- The requirement that all federal contracts with "data brokers" in excess of $500,000 are to be evaluated by the GSA with regards to the data privacy and security program, program compliance, and other factors.
Needless to say, the PDPBA Act covers a great deal of ground and we will continue to monitor progress of the bill and provide timely alerts on new developments.
The Sacramento Bee published the Open Group’s The Open Group Releases Guide "Cloud Computing for Business" press release on 9/12/2011 with the following deck: Leading Global IT Standards Organization Introduces New Book Proving Guidance and Best Practices for Enterprises to Maximize ROI from Cloud Computing:
SAN FRANCISCO, Sept. 12, 2011 — /PRNewswire/ — The Open Group today announced the immediate availability of its new book, Cloud Computing for Business, which takes an in-depth look at Cloud Computing and how enterprises can derive the greatest business benefit from its potential. The publication is part of the ongoing work of The Open Group Cloud Computing Work Group, which exists to create, among buyers and suppliers, a common understanding of how enterprises of all sizes and scales of operation can use Cloud Computing technology in a safe and secure way in their architectures to realize its significant cost, scalability and agility benefits.
Intended for a variety of corporate stakeholders — from the executive suite to business managers, the IT and marketing departments, as well as enterprise and business architects —the book reflects the combined experience of member companies of The Open Group and their collective understanding shared with the wider IT community as practical guidance for considering Cloud Computing. The book explores the importance of Cloud Computing within the overall technology landscape and provides practical advice for companies considering using the Cloud, as well as ways to assess the risk in Cloud initiatives and build return on investment.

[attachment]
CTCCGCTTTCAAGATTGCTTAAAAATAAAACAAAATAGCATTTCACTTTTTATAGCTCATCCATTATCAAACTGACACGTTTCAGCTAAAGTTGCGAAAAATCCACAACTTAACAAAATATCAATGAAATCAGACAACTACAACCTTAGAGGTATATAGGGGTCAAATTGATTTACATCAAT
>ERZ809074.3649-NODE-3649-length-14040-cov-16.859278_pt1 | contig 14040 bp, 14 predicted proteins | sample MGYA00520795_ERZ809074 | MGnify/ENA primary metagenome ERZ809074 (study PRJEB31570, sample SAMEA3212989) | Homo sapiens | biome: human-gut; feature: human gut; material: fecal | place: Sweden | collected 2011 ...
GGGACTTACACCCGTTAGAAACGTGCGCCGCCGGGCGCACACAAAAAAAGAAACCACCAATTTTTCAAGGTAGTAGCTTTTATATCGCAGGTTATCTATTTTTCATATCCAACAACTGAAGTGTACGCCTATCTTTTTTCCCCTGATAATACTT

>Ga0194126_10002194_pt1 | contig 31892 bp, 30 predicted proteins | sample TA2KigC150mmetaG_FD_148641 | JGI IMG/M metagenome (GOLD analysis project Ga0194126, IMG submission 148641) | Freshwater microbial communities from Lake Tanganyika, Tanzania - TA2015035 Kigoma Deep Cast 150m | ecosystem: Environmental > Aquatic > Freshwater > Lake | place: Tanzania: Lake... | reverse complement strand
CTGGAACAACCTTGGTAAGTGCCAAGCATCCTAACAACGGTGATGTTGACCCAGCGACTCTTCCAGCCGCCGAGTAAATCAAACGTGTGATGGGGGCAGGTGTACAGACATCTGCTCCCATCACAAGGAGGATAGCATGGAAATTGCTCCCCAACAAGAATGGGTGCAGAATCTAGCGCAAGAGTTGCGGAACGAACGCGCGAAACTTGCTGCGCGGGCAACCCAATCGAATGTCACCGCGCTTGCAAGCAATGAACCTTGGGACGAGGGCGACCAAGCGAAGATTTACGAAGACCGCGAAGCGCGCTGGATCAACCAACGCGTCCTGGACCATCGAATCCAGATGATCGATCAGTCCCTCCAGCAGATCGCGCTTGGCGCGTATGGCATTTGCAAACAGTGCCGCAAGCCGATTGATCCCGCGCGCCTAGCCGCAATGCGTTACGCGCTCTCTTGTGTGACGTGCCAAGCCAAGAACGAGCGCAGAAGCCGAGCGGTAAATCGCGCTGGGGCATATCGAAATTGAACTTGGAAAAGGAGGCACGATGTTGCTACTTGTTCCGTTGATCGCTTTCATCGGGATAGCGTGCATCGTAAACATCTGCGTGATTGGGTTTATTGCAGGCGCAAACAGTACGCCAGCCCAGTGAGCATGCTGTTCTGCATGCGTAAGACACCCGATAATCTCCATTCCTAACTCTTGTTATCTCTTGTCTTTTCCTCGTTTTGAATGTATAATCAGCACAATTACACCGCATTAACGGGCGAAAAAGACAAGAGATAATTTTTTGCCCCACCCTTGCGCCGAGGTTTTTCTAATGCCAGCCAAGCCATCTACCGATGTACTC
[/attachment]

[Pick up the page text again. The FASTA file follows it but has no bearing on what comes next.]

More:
"With each new technology trend that emerges, the resulting hype cycle often obscures how companies can actually take advantage of the new phenomenon and share in its growth and benefits," said Dr. Chris Harding, Director, Interoperability, The Open Group. "The Cloud Computing Work Group was established by Open Group members to help enterprises of all sizes make sense of Cloud Computing and provide the understanding necessary to make it work for them. The Open Group and our member community are excited to release this book, which pays special consideration to an organization’s technical and business requirements, and aims to help readers gain the greatest value possible from their Cloud projects."
Key themes covered in the book include:
- Why Cloud?
- Establishing Your Cloud Vision
- Buying Cloud Services
- Understanding Cloud Risk
- Building Return on Investment from Cloud Computing
- Cloud Challenges for the Business
Cloud Computing for Business is available for download from The Open Group at https://www2.opengroup.org/ogsys/jsp/publications/PublicationDetails.jsp?publicationid=12431 and as a hard copy from Van Haren Publishing at http://www.vanharen-library.net/cloudcomputingforbusinesstheopengroupguide-p994.html. The hardcopy version retails for $58 in the U.S., 37 pounds Sterling in the United Kingdom and for euro 39.95 in Europe.
To see a preview of the book, please visit: http://www3.opengroup.org/sites/default/files/contentimages/Press/Excerpts/first_30_pages.pdf
To read about the announcement on The Open Group’s blog, please visit: http://blog.opengroup.org/2011/09/12/introducing-our-new-book-cloud-computing-for-business/
About The Open Group Cloud Computing Work Group
The Open Group Cloud Computing Work Group exists to create a common understanding among buyers and suppliers of how enterprises of all sizes and scales of operation can include Cloud Computing technology in a safe and secure way in their architectures to realize its significant cost, scalability and agility benefits. It includes some of the industry’s leading Cloud providers and end-user organizations, collaborating on standard models and frameworks aimed at eliminating vendor lock-in for enterprises looking to benefit from Cloud products and services. For more information on how to get involved in The Open Group Cloud Computing Work Group, please visit: http://www3.opengroup.org/getinvolved/workgroups/cloudcomputing.
About The Open Group
The Open Group is an international vendor- and technology-neutral consortium upon which organizations rely to lead the development of IT standards and certifications, and to provide them with access to key industry peers, suppliers and best practices. The Open Group provides guidance and an open environment in order to ensure interoperability and vendor neutrality. Further information on The Open Group can be found at http://opengroup.org.